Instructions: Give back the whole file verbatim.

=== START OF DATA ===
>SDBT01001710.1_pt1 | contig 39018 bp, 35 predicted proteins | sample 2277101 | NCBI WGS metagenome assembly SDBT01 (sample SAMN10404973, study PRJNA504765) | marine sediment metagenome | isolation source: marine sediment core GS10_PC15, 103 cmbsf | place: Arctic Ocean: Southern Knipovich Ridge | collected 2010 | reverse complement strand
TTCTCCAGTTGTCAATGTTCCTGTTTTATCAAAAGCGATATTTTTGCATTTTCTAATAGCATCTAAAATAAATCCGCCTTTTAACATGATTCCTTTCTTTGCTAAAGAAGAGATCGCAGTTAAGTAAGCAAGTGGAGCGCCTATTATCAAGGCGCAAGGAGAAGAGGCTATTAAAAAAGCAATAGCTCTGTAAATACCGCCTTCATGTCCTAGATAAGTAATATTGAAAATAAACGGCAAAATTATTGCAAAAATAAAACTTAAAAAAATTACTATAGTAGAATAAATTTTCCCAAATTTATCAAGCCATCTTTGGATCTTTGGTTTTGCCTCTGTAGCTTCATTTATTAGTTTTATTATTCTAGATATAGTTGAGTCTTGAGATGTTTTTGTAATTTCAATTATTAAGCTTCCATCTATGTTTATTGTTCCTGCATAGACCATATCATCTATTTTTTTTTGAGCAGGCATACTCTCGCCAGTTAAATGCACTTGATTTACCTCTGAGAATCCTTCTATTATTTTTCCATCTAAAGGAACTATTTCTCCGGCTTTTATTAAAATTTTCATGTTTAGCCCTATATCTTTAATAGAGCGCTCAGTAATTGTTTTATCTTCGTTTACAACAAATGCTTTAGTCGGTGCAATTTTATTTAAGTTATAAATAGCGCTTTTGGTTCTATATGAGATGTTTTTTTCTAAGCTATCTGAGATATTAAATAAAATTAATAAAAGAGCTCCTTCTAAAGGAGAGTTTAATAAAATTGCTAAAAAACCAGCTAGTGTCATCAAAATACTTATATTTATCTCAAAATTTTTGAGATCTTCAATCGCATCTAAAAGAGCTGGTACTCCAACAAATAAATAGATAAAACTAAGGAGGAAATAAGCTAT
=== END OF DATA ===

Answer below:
>SDBT01001710.1_pt1 | contig 39018 bp, 35 predicted proteins | sample 2277101 | NCBI WGS metagenome assembly SDBT01 (sample SAMN10404973, study PRJNA504765) | marine sediment metagenome | isolation source: marine sediment core GS10_PC15, 103 cmbsf | place: Arctic Ocean: Southern Knipovich Ridge | collected 2010 | reverse complement strand
TTCTCCAGTTGTCAATGTTCCTGTTTTATCAAAAGCGATATTTTTGCATTTTCTAATAGCATCTAAAATAAATCCGCCTTTTAACATGATTCCTTTCTTTGCTAAAGAAGAGATCGCAGTTAAGTAAGCAAGTGGAGCGCCTATTATCAAGGCGCAAGGAGAAGAGGCTATTAAAAAAGCAATAGCTCTGTAAATACCGCCTTCATGTCCTAGATAAGTAATATTGAAAATAAACGGCAAAATTATTGCAAAAATAAAACTTAAAAAAATTACTATAGTAGAATAAATTTTCCCAAATTTATCAAGCCATCTTTGGATCTTTGGTTTTGCCTCTGTAGCTTCATTTATTAGTTTTATTATTCTAGATATAGTTGAGTCTTGAGATGTTTTTGTAATTTCAATTATTAAGCTTCCATCTATGTTTATTGTTCCTGCATAGACCATATCATCTATTTTTTTTTGAGCAGGCATACTCTCGCCAGTTAAATGCACTTGATTTACCTCTGAGAATCCTTCTATTATTTTTCCATCTAAAGGAACTATTTCTCCGGCTTTTATTAAAATTTTCATGTTTAGCCCTATATCTTTAATAGAGCGCTCAGTAATTGTTTTATCTTCGTTTACAACAAATGCTTTAGTCGGTGCAATTTTATTTAAGTTATAAATAGCGCTTTTGGTTCTATATGAGATGTTTTTTTCTAAGCTATCTGAGATATTAAATAAAATTAATAAAAGAGCTCCTTCTAAAGGAGAGTTTAATAAAATTGCTAAAAAACCAGCTAGTGTCATCAAAATACTTATATTTATCTCAAAATTTTTGAGATCTTCAATCGCATCTAAAAGAGCTGGTACTCCAACAAATAAATAGATAAAACTAAGGAGGAAATAAGCTAT